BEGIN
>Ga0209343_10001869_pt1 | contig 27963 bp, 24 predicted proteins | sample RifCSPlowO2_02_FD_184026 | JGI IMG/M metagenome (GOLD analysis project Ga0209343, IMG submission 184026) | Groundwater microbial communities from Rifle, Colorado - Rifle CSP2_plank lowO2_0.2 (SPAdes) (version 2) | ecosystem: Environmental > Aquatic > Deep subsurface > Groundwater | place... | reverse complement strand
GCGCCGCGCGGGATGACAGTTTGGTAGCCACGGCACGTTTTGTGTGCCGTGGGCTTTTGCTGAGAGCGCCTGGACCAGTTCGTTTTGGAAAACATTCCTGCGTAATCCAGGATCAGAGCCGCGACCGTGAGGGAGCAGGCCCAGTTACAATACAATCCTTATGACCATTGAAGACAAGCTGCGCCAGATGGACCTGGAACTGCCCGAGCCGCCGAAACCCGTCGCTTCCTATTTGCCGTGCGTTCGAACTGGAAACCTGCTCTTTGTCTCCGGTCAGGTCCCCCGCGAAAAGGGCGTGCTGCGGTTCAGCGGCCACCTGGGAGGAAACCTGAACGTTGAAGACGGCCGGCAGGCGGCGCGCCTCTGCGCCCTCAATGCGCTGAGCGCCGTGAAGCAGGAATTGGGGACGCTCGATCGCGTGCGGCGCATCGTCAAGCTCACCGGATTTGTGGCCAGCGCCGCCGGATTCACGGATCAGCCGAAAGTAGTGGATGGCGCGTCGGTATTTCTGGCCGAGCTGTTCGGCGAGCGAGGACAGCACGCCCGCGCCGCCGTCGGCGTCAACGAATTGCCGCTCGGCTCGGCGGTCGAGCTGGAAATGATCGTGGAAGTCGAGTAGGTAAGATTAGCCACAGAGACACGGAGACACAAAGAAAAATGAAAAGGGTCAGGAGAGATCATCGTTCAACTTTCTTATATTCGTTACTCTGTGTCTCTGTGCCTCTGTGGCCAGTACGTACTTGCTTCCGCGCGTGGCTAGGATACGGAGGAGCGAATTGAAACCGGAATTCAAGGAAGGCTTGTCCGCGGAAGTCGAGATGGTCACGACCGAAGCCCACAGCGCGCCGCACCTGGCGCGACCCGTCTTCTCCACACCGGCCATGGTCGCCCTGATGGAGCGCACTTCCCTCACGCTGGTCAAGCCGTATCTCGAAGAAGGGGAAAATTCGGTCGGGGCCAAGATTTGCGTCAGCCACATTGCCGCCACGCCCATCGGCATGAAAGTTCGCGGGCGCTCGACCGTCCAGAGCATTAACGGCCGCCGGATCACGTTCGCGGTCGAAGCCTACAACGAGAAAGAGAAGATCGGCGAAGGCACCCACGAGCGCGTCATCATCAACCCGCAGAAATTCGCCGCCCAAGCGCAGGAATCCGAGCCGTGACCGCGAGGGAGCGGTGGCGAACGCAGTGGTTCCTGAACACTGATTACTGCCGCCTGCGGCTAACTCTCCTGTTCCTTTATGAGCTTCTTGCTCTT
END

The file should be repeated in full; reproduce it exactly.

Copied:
>Ga0209343_10001869_pt1 | contig 27963 bp, 24 predicted proteins | sample RifCSPlowO2_02_FD_184026 | JGI IMG/M metagenome (GOLD analysis project Ga0209343, IMG submission 184026) | Groundwater microbial communities from Rifle, Colorado - Rifle CSP2_plank lowO2_0.2 (SPAdes) (version 2) | ecosystem: Environmental > Aquatic > Deep subsurface > Groundwater | place... | reverse complement strand
GCGCCGCGCGGGATGACAGTTTGGTAGCCACGGCACGTTTTGTGTGCCGTGGGCTTTTGCTGAGAGCGCCTGGACCAGTTCGTTTTGGAAAACATTCCTGCGTAATCCAGGATCAGAGCCGCGACCGTGAGGGAGCAGGCCCAGTTACAATACAATCCTTATGACCATTGAAGACAAGCTGCGCCAGATGGACCTGGAACTGCCCGAGCCGCCGAAACCCGTCGCTTCCTATTTGCCGTGCGTTCGAACTGGAAACCTGCTCTTTGTCTCCGGTCAGGTCCCCCGCGAAAAGGGCGTGCTGCGGTTCAGCGGCCACCTGGGAGGAAACCTGAACGTTGAAGACGGCCGGCAGGCGGCGCGCCTCTGCGCCCTCAATGCGCTGAGCGCCGTGAAGCAGGAATTGGGGACGCTCGATCGCGTGCGGCGCATCGTCAAGCTCACCGGATTTGTGGCCAGCGCCGCCGGATTCACGGATCAGCCGAAAGTAGTGGATGGCGCGTCGGTATTTCTGGCCGAGCTGTTCGGCGAGCGAGGACAGCACGCCCGCGCCGCCGTCGGCGTCAACGAATTGCCGCTCGGCTCGGCGGTCGAGCTGGAAATGATCGTGGAAGTCGAGTAGGTAAGATTAGCCACAGAGACACGGAGACACAAAGAAAAATGAAAAGGGTCAGGAGAGATCATCGTTCAACTTTCTTATATTCGTTACTCTGTGTCTCTGTGCCTCTGTGGCCAGTACGTACTTGCTTCCGCGCGTGGCTAGGATACGGAGGAGCGAATTGAAACCGGAATTCAAGGAAGGCTTGTCCGCGGAAGTCGAGATGGTCACGACCGAAGCCCACAGCGCGCCGCACCTGGCGCGACCCGTCTTCTCCACACCGGCCATGGTCGCCCTGATGGAGCGCACTTCCCTCACGCTGGTCAAGCCGTATCTCGAAGAAGGGGAAAATTCGGTCGGGGCCAAGATTTGCGTCAGCCACATTGCCGCCACGCCCATCGGCATGAAAGTTCGCGGGCGCTCGACCGTCCAGAGCATTAACGGCCGCCGGATCACGTTCGCGGTCGAAGCCTACAACGAGAAAGAGAAGATCGGCGAAGGCACCCACGAGCGCGTCATCATCAACCCGCAGAAATTCGCCGCCCAAGCGCAGGAATCCGAGCCGTGACCGCGAGGGAGCGGTGGCGAACGCAGTGGTTCCTGAACACTGATTACTGCCGCCTGCGGCTAACTCTCCTGTTCCTTTATGAGCTTCTTGCTCTT